How many steamer trunks do you need?
Whether you plan on arriving by air, sea, rail or road, you should pack only what you’ll need for the length of your stay. It’s just easier to carry less while traveling than schlepping heavy things that you end up not using at all.
Especially if you plan on flying in, you should reduce wasteful items enough avoid checking any luggage. Sure— Once it’s checked, it’s one less thing you need to get through the security gate and cram into the overhead bin of the plane’s cabin, but it usually costs extra, and if your checked luggage exceeds 50 lbs, you’ll probably be charged $100+ additionally. When the plane lands, you’ll have to wait around the luggage carousel for your suitcase to appear, and sometimes it doesn’t. It can get re-routed, lost, or stolen. Yes, you just arrived in New York without your stuff and you’ll waste a lot of time and money replacing it when you should be enjoying Brooklyn.
If you plan on staying for a week, you should pack enough underwear and socks for 5 days, 4 tops and bottoms that can be mixed, and a spare pair of shoes. That should all fit easily into a wheeled carry-on case (preferably a hard-shell one to avoid the temptation of overstuffing an expandable one that will have to be checked.) Add a bathing suit and work-out clothes if you plan on such activities during your vacation. Even if you plan on staying longer, you can launder most of your clothes after 5 days. Don’t pack anything “just in case” or whatever your hotel will provide (shampoo, soap, etc.) And don’t bring anything that you can buy in any of the 24-hour drug stores on every other corner of the city.
First pack the larger items. Start with the tops and bottoms. Most savvy travelers prefer rolling to folding clothing because it minimizes creases and it wastes less space. Next, add your spare shoes, sole facing sole. Maybe put them in a thin bag if you’re a germaphobe. Then put your socks and underwear in the gaps along the sides. Finally, put your travel-sized liquids and toiletries in a plastic bag on top, or in an outer compartment if your bag has one.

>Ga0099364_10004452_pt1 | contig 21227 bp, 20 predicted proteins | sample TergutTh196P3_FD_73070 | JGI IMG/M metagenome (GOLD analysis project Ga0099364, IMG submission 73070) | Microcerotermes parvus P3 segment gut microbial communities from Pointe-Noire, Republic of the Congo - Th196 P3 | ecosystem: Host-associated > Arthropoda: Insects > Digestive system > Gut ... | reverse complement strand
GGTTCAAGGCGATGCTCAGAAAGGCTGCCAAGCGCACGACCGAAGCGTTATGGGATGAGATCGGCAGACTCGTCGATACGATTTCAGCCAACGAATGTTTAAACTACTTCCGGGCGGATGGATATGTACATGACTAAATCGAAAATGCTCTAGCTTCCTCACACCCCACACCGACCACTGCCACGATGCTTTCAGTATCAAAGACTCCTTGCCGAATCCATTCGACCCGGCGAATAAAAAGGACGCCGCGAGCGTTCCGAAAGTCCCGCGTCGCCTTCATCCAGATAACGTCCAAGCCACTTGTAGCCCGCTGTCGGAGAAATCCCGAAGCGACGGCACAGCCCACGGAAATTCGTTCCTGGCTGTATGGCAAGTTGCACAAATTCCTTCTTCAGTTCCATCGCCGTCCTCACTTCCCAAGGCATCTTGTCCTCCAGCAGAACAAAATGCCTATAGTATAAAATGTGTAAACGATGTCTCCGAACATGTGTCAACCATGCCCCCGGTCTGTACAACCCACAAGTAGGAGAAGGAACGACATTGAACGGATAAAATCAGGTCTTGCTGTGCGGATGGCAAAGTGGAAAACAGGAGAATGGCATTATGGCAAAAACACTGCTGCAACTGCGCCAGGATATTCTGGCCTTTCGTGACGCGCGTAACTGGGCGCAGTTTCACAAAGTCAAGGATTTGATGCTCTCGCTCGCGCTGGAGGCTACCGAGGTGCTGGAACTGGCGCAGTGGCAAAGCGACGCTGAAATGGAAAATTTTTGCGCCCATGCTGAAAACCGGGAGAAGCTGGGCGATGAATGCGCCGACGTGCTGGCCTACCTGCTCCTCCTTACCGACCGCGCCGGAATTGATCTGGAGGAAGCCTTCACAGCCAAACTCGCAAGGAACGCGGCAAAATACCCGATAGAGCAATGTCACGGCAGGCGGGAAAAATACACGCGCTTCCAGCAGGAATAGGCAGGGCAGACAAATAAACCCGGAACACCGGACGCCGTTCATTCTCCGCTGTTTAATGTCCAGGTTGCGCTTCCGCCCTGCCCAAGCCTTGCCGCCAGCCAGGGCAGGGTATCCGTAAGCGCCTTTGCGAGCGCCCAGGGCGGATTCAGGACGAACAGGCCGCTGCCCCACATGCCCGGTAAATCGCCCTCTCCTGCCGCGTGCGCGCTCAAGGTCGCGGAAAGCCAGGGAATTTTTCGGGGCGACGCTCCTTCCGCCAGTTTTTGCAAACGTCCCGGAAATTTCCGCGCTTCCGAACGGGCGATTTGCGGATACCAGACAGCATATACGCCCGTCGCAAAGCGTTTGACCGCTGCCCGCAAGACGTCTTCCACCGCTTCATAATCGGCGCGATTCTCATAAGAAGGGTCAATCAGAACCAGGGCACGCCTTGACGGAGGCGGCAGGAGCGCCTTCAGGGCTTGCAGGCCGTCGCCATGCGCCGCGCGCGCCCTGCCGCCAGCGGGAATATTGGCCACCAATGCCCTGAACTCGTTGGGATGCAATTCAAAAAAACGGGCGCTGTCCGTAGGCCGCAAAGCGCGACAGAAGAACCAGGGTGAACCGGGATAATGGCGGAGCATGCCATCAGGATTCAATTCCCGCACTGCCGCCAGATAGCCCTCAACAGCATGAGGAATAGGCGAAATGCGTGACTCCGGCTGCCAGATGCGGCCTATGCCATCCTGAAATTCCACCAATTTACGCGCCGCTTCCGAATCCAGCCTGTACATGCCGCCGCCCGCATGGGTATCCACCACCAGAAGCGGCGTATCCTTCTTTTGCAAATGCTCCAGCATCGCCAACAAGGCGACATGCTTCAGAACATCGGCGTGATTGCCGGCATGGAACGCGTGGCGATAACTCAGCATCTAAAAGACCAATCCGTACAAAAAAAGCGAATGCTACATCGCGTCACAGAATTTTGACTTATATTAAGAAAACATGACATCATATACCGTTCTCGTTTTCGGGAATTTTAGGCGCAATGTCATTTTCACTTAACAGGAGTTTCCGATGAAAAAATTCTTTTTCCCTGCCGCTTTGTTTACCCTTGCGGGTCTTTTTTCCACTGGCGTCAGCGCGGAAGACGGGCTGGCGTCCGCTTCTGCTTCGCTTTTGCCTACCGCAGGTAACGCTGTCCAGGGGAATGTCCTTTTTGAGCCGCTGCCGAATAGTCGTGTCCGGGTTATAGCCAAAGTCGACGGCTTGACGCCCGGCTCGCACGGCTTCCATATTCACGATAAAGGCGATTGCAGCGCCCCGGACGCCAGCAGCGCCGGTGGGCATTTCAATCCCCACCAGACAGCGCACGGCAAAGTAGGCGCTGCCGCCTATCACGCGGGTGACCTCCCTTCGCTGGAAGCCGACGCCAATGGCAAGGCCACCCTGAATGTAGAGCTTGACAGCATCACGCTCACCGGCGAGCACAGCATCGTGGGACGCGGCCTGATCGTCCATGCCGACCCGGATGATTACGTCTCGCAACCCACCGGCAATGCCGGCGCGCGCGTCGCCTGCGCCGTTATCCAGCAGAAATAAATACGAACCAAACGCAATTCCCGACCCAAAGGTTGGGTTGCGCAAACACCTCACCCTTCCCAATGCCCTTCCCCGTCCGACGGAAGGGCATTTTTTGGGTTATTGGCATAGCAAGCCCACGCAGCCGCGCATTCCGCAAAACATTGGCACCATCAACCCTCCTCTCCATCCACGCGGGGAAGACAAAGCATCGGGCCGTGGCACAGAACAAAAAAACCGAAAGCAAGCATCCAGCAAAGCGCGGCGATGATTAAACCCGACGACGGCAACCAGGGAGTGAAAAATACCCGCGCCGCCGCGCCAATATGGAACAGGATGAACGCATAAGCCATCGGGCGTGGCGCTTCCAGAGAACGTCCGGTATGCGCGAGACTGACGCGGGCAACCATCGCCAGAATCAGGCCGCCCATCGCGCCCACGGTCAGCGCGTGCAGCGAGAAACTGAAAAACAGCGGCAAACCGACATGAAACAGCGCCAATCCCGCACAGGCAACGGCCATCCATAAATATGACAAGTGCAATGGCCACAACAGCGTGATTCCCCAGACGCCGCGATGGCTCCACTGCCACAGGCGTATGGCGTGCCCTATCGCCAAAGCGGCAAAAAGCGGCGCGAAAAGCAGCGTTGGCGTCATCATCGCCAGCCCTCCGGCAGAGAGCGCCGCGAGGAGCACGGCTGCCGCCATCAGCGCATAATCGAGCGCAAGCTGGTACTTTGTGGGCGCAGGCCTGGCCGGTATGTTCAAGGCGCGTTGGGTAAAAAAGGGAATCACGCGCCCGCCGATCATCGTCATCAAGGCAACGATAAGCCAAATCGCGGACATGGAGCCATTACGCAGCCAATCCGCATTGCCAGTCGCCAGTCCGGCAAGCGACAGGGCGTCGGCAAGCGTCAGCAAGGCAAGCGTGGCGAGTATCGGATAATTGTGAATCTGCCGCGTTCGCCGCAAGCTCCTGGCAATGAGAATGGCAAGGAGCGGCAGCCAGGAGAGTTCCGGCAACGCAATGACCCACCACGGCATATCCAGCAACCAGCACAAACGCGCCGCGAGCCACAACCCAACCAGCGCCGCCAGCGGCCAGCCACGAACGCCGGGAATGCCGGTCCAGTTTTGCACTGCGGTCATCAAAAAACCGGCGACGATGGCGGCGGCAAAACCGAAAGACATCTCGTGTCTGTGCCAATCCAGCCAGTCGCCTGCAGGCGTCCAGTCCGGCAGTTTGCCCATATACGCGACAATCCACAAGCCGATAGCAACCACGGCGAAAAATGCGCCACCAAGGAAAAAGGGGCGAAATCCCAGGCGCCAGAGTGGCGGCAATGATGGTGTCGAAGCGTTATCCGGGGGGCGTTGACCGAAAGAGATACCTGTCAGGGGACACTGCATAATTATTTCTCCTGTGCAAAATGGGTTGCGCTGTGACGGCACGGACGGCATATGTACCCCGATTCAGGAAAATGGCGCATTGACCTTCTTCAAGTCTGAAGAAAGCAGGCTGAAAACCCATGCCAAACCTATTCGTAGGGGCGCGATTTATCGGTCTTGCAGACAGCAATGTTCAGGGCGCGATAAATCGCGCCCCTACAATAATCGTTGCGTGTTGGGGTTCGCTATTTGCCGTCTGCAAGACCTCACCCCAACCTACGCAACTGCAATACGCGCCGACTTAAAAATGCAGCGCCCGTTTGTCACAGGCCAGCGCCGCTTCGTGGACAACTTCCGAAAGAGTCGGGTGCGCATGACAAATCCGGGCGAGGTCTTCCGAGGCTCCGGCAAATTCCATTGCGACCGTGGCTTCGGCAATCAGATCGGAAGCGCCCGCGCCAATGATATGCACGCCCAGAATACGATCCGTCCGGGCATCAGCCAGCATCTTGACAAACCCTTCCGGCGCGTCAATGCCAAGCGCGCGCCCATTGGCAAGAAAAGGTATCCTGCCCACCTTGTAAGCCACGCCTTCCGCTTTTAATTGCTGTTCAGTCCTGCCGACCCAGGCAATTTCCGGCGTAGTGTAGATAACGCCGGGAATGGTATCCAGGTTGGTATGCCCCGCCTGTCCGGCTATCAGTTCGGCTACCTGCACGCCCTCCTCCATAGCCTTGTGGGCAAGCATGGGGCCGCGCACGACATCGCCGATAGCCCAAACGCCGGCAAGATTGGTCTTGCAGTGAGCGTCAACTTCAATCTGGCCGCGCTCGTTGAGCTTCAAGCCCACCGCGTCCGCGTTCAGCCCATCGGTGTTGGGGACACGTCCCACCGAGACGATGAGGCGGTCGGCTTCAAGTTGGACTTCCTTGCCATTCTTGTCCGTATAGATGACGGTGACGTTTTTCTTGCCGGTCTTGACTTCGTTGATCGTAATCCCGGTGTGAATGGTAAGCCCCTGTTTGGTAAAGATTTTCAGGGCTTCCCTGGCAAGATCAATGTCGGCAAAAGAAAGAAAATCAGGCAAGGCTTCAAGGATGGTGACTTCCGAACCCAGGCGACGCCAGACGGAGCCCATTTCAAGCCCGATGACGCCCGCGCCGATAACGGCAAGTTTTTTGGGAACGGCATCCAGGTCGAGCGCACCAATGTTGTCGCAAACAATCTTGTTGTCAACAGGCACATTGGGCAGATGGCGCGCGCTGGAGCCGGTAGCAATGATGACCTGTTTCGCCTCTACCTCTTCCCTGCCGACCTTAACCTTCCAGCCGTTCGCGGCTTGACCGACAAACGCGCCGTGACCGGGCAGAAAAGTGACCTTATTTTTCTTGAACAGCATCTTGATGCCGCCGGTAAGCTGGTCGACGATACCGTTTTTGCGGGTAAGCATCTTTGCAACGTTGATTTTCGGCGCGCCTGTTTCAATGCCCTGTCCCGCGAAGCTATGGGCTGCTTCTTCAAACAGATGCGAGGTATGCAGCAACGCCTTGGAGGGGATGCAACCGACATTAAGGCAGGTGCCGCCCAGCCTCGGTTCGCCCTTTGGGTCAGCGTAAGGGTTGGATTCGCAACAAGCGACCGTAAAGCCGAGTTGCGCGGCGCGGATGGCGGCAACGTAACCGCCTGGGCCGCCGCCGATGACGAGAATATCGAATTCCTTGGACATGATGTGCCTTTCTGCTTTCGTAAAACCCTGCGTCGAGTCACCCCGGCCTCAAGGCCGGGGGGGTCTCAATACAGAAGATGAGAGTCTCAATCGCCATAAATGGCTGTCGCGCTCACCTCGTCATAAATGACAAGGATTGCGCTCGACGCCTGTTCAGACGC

In addition to your carry-on, you’re allowed another personal item that can be stowed under the seat in front of yours. It should be a messenger bag or small backpack that can be used as your day bag throughout your visit. It should hold your laptop/electronics, other precious cargo (like your passport, money, keys, etc.), a tiny umbrella, a guidebook, and a sweater. You’ll want these handy in case you have to check your carry-on luggage, which might happen if you’re one of the last people on an over-booked plane and there’s no more space in the overhead bins.
Watch this video for more packing hacks.
With the exceptions of some religious establishments and fancy restaurants, there isn’t a dress code in Brooklyn but you should consider a few things before you pack.
The weather: Check the weather forecast and pack accordingly. If it’s going to be hot out, you will still need to bring a sweater for overly-airconditioned interiors, and have at least one pair of long pants or a dress that’s lightweight but sophiticated. If it’s going to be very cold, you’ll need warm winter clothing, especially for your feet and head. Any time of year, you need clothing that can be layered.
Dress for your plans: If you have reservations at a nice restaurant or night out, you’ll want to look your best. Then again, you can expect to do a lot of walking, so you’ll want to dress for comfort, too. Try to include a range of clothes that are both comfortable yet tasteful enough to wear to a nice place. It will save you some back-and-forth hotel trips.
Be an ambassador for yourself: The way you present yourself might leave an impression, so make sure it represents the best version of you. Leave the t-shirts with printed graphics at home, along with fanny packs and other touristy stereotypes. You’ll want to look good in those vacation photos, even if no one wants to see them.
You can live out of your suitcase if you’re only staying a day or two. Otherwise, put your clothes in drawers and on hangers as you would at home. Iron all of the wrinkled clothes when you arrive, or hang them on the shower curtain rail and run a hot shower to steam out the wrinkles all at once.
Hopefully, you did a lot of shopping but only bought small things that you can add to your carry-on, or you had large items shipped. If you need to carry more home than you came with, you can buy an inexpensive suitcase to check on the return flight. There’s less at stake if it gets lost but make sure your receipts are with you in your carry-on. Just in case.